MEGHNAD GHOSE Vs. INDU BHUSAN GHOSE
LAWS(CAL)-1976-6-21
HIGH COURT OF CALCUTTA
Decided on June 07,1976

MEGHNAD GHOSE Appellant
VERSUS
INDU BHUSAN GHOSE Respondents


Referred Judgements :-

SATISH CHANDRA V. KUMAR SATISH [REFERRED TO]
PERUMAL V. S I. RAILWAY [REFERRED TO]
RAMA IYER DECEASED THEREAFTER HIS HEIRS AND LEGAL REPRESENTATIVES VS. SUNDARESA PONNAPOONDAR [REFERRED TO]
SRIS CHANDRA NANDY VS. ANNAPURNA RAY [REFERRED TO]
PANCHKARI MITRA VS. PANCHANAN SAHA [REFERRED TO]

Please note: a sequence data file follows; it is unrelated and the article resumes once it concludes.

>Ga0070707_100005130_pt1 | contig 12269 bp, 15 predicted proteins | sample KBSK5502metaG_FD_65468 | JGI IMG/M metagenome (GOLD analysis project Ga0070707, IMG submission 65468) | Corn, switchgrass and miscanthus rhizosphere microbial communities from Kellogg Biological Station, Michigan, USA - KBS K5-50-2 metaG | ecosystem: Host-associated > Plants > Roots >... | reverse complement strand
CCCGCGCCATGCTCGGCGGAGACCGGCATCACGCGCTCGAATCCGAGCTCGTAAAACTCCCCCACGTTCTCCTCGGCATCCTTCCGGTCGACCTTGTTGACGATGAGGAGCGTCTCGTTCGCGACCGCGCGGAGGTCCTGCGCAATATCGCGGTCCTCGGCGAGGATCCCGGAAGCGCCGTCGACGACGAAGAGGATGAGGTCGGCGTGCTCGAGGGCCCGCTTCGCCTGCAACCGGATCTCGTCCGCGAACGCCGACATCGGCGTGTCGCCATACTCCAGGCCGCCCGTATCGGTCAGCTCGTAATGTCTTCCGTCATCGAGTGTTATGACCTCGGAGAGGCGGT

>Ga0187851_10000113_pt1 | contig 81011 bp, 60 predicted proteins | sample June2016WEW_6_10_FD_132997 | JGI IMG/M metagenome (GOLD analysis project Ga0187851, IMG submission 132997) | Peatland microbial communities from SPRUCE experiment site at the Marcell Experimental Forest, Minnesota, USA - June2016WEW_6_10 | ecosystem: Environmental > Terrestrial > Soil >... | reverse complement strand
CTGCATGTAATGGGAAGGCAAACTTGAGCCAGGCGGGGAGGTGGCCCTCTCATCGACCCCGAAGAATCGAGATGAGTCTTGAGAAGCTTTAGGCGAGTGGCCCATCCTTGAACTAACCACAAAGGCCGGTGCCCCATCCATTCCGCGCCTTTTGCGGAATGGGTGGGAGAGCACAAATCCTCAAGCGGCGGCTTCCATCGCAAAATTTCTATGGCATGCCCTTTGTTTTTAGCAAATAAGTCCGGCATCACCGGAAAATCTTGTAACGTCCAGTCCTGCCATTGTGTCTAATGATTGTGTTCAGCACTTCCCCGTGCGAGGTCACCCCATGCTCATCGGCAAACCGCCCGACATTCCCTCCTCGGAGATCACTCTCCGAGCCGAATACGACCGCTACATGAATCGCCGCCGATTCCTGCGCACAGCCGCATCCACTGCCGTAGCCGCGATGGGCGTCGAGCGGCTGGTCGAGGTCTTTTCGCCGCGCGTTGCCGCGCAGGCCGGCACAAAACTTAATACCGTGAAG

SARADA VS. NHATTIYALA DEVAKI [REFERRED TO]
PHANINDRA KRISHNA DUTT VS. RAJA PROMATHA NATH MALIA [REFERRED TO]


JUDGEMENT

- (1.)THIS is an application under section 115 of the Code of Civil Procedure challenging Order no. 125 dated 11th July 1972 and. Orders Nos. 132 and 135 dated 7th august 1972 and 9th August 1972 respectively passed by the learned subordinate Judge, 9th Court at Alipore, in Title Suit No. 86 of 1966.